The role of that agency is to investigate a child’s environment, which typically involves a home visit or an interview. Despite what many people think, this government agency (which may be called “child protective services” in some states or the “department of child safety,” or something similar, in others) rarely removes a child from home. In Arizona, for instance, only 10 percent of calls result in a child’s relocation, and when it does happen, the counselor tells me, it’s because the child is in imminent danger. A government-run child-protection agency may recommend supportive services—such as therapy, treatment for postpartum depression, parenting education, or substanceabuse rehabilitation—to help a family function better.
12 p.m. A grandmother calls, not sure what to do about her daughter who has four children under the age of 4. The mother frequently yells at the kids and berates them. The 4-year-old has recently said that she hates her life. The counselor, who has worked in group homes for kids and in a pediatric psychiatric inpatient unit, advises the grandmother to document the events she sees. A local child-protective services agency typically won’t investigate verbal abuse, but a list of incidents might make a stronger case to get help. “Emotional abuse can be worse than physical abuse because the scars are invisible,” the counselor notes after the call ends. Children who are repeatedly screamed at, told they’re worthless, and made to feel unwanted may grapple with feelings of fear, anxiety, shame, and rage.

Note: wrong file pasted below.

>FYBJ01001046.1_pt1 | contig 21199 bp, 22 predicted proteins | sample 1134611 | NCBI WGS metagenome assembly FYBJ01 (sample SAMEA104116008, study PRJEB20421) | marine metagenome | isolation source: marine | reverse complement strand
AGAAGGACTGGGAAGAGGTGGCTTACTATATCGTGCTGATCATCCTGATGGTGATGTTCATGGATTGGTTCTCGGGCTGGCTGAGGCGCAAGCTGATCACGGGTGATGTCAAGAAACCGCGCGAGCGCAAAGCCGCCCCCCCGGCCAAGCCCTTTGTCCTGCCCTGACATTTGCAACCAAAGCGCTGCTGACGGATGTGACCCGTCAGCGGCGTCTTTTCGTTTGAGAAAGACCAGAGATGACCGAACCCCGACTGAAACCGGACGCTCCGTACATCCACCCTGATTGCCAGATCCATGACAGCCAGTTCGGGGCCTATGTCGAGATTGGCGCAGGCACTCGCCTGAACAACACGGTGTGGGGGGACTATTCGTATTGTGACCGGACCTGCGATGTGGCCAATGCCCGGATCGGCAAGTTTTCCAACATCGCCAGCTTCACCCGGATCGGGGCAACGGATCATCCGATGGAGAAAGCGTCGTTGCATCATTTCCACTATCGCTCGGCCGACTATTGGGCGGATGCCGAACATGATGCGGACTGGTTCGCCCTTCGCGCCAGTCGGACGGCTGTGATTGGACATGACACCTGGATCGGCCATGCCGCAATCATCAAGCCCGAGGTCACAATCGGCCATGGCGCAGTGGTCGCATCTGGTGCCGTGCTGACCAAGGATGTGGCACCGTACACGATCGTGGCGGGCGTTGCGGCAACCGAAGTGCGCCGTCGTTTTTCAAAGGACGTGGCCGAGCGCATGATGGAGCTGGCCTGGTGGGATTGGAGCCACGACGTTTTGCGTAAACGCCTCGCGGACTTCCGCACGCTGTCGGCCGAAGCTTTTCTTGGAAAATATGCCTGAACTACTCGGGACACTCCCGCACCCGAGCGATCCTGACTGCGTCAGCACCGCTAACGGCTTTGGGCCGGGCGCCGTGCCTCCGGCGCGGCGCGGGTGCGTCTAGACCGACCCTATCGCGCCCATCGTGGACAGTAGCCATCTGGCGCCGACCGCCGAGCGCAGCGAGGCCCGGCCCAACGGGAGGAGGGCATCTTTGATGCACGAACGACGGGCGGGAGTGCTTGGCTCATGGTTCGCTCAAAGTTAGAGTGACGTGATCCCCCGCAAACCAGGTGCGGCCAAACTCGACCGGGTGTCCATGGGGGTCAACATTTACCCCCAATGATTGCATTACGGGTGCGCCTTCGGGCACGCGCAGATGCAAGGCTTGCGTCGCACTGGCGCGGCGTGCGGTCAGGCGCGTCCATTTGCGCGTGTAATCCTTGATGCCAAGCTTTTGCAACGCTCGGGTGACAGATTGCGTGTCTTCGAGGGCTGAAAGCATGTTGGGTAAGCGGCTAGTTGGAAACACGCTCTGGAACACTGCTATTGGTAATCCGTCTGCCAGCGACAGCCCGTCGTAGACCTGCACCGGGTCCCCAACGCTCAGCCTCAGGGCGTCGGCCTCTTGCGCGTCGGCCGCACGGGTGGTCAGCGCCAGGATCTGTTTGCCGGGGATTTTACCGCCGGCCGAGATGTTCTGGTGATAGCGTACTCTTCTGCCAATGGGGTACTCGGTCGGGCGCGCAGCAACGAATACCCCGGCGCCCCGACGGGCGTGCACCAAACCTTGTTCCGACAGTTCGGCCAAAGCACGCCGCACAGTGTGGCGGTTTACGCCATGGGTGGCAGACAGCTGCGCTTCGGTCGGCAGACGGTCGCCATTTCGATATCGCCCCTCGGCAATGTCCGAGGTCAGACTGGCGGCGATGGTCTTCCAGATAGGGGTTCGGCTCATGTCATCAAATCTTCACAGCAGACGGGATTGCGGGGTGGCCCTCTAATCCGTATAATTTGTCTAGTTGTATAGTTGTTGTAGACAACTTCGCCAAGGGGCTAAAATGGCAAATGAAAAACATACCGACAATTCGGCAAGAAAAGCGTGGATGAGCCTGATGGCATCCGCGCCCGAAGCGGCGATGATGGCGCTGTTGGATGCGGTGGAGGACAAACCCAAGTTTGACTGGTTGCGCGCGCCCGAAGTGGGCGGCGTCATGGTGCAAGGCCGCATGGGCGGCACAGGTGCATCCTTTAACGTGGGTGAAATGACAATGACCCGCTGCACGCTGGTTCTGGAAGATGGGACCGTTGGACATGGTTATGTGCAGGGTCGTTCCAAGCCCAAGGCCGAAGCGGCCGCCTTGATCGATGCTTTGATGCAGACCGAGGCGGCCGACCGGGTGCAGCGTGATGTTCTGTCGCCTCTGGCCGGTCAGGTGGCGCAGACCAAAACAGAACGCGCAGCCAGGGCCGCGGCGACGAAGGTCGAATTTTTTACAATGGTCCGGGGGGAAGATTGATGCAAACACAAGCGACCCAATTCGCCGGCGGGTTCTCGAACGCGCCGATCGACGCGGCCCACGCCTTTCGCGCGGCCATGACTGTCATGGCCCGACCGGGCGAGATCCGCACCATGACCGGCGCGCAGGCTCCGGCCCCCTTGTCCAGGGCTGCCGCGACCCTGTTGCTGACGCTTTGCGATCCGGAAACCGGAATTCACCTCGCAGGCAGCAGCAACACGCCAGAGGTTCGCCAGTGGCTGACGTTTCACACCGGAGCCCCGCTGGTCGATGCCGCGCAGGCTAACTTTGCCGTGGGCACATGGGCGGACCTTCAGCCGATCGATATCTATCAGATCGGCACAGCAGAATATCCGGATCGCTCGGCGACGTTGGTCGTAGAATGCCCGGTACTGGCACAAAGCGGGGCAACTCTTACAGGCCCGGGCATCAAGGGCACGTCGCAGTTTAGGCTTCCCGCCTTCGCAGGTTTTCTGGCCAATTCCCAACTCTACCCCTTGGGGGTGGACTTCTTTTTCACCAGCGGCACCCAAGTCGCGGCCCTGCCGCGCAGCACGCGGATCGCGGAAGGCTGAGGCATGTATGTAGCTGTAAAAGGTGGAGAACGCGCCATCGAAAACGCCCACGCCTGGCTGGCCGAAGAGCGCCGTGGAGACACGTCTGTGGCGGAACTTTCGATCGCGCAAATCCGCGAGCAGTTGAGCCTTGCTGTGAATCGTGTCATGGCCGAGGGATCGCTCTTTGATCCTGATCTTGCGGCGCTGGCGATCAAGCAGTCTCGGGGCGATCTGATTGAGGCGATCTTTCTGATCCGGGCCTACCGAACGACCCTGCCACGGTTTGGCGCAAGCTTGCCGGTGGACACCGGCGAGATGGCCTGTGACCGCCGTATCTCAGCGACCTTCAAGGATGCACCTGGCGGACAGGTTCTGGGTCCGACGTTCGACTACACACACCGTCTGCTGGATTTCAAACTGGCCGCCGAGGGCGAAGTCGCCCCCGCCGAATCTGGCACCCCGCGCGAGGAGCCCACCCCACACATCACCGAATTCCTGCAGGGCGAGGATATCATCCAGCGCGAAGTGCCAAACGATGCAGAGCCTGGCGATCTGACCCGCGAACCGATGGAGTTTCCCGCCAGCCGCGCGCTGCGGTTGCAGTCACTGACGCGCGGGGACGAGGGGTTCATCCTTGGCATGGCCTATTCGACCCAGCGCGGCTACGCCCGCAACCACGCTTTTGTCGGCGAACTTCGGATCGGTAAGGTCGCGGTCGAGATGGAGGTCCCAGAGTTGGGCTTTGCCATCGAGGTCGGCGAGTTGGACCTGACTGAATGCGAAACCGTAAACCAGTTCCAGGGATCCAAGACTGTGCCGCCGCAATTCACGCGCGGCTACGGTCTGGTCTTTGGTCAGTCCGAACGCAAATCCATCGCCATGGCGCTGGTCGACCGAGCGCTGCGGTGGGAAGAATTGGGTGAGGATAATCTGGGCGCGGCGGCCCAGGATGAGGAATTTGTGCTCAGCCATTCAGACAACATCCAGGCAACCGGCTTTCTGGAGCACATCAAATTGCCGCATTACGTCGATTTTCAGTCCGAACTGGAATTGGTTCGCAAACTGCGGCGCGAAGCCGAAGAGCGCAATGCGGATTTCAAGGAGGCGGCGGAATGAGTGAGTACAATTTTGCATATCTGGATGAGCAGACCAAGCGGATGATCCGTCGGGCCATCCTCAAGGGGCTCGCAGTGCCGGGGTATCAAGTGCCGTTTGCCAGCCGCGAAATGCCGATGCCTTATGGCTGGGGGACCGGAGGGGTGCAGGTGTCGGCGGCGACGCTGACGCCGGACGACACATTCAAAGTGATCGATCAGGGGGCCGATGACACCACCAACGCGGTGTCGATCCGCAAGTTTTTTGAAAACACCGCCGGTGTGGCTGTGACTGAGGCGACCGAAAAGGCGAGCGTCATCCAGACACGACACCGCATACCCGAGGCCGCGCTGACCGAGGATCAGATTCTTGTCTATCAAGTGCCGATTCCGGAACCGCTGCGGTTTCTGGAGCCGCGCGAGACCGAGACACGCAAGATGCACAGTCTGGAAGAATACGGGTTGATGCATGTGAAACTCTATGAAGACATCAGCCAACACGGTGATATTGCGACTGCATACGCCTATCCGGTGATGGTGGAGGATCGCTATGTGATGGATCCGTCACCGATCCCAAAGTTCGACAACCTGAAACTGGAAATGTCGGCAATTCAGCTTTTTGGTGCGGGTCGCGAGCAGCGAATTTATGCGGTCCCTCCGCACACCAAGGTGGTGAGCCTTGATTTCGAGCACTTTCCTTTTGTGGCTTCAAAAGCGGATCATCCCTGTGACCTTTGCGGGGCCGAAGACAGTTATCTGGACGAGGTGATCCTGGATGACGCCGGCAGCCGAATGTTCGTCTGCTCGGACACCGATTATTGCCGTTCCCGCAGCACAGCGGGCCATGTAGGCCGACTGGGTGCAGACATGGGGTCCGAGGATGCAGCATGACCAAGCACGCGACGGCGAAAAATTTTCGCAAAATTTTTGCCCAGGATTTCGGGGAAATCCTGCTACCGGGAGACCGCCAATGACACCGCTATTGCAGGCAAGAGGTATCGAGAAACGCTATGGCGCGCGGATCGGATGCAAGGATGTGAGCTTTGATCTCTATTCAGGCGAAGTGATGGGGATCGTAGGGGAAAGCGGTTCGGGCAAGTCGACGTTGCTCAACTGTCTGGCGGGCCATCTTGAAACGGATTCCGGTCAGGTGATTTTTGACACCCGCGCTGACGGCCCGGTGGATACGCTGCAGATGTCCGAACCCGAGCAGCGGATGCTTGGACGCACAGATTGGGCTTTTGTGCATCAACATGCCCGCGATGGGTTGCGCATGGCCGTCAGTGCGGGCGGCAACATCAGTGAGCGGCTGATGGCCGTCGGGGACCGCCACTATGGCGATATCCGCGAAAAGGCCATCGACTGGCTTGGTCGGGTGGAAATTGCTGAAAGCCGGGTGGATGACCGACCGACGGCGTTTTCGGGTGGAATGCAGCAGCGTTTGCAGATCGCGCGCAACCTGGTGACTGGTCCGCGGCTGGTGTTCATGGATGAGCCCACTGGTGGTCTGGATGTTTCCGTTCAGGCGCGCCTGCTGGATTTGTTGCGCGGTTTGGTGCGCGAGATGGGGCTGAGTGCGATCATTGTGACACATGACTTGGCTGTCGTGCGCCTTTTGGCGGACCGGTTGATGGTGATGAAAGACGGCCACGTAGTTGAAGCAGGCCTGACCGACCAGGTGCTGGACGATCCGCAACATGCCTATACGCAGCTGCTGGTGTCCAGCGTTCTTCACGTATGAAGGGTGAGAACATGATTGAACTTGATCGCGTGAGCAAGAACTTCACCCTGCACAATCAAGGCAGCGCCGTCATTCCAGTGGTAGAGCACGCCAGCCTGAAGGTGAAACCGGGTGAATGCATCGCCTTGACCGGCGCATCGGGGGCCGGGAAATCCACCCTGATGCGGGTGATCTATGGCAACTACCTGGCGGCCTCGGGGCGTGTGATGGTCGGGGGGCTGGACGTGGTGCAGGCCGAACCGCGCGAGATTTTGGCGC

A growing body of research is showing that the effects of abuse can last a lifetime. One study in JAMA Pediatrics reported that children who suffer abuse—even emotional wounds—have higher rates of obesity, sexually transmitted diseases or risky sexual behavior, mental-health issues, delinquency, and even early mortality. The hotline frequently receives calls from adult survivors of childhood abuse who are still grappling decades later with flashbacks, depression, and anxiety. They call seeking information about therapy or online support groups or just to talk for a little while with a counselor, until they feel at ease again.